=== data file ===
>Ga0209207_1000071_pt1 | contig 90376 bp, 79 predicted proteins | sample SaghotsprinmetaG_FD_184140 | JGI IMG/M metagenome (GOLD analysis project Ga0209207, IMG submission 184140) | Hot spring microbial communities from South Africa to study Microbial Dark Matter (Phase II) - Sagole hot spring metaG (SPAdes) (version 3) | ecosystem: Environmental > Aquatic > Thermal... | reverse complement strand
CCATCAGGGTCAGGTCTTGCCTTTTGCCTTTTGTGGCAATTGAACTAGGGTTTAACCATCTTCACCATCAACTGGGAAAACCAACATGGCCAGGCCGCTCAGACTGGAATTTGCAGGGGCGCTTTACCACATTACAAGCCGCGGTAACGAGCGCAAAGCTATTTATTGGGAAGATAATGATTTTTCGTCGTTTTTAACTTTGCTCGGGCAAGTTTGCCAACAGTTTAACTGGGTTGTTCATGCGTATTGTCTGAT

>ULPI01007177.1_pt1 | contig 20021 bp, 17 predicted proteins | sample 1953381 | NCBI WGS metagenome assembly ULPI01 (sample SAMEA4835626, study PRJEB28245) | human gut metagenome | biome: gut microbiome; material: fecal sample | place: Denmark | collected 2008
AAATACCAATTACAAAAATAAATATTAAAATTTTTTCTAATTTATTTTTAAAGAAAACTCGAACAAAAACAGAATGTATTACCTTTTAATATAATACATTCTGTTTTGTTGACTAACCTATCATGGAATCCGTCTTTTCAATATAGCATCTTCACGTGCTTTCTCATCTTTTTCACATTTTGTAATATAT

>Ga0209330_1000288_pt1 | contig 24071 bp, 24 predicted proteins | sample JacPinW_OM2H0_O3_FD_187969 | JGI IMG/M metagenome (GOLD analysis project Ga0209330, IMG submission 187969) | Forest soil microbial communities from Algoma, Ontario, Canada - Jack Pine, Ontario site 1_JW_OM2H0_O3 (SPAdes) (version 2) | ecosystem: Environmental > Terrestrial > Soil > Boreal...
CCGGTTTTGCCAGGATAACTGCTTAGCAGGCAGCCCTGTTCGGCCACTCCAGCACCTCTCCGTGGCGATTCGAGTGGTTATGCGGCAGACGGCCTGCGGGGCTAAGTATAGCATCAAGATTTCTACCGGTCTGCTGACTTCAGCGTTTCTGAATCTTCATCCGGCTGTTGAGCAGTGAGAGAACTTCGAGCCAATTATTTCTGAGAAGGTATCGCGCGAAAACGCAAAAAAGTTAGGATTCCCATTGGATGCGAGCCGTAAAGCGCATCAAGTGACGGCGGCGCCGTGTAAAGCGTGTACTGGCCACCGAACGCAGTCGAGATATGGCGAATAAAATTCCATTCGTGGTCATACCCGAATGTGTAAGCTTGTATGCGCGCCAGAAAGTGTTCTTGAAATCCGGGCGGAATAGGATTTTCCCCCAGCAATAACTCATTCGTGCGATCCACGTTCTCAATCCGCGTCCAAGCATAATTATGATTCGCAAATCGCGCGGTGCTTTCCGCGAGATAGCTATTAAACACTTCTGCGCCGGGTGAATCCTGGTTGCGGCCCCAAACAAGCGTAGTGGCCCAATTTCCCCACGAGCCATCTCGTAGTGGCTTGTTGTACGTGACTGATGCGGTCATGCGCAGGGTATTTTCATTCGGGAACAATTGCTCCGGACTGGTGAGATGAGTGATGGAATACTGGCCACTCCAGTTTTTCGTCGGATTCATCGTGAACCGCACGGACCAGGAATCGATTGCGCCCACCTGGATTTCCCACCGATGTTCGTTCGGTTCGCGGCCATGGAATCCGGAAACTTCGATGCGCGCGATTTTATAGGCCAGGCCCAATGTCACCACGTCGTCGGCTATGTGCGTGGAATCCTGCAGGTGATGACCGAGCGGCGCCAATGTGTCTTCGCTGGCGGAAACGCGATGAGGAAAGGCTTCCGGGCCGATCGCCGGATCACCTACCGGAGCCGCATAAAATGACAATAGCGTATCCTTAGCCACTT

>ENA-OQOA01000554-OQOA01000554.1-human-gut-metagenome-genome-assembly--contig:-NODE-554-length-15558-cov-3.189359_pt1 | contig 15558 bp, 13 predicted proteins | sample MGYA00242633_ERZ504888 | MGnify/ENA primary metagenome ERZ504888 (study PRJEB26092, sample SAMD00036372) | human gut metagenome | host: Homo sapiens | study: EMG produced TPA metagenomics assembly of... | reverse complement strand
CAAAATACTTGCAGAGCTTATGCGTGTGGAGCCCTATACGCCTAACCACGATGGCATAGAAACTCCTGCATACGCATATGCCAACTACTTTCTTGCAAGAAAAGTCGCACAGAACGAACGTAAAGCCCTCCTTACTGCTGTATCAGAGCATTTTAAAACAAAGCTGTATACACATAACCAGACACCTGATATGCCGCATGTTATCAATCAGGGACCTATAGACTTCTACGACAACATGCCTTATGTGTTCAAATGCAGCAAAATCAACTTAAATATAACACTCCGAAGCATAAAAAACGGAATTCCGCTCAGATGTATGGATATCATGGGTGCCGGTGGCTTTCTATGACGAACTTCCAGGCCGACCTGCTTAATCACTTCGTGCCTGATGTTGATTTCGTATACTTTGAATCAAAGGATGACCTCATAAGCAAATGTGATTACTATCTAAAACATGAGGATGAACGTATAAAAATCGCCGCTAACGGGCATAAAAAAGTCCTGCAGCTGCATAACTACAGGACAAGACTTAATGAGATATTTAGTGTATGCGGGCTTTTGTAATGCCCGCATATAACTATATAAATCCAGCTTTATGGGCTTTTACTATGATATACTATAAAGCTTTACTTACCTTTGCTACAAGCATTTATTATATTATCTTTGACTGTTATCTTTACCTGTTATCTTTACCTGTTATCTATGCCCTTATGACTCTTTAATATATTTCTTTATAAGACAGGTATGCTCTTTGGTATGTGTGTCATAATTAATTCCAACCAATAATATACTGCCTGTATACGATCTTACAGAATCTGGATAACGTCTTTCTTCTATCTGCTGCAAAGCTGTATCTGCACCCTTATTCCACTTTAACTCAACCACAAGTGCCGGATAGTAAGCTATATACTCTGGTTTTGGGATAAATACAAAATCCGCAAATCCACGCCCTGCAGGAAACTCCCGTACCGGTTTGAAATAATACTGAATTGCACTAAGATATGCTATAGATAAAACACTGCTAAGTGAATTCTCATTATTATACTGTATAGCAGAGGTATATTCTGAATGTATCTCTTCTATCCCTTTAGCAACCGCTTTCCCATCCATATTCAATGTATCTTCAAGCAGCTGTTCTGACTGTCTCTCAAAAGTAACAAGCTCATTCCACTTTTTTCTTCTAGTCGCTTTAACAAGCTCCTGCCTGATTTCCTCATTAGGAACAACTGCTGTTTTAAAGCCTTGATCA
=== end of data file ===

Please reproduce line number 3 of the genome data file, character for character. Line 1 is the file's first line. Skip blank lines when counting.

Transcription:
>ULPI01007177.1_pt1 | contig 20021 bp, 17 predicted proteins | sample 1953381 | NCBI WGS metagenome assembly ULPI01 (sample SAMEA4835626, study PRJEB28245) | human gut metagenome | biome: gut microbiome; material: fecal sample | place: Denmark | collected 2008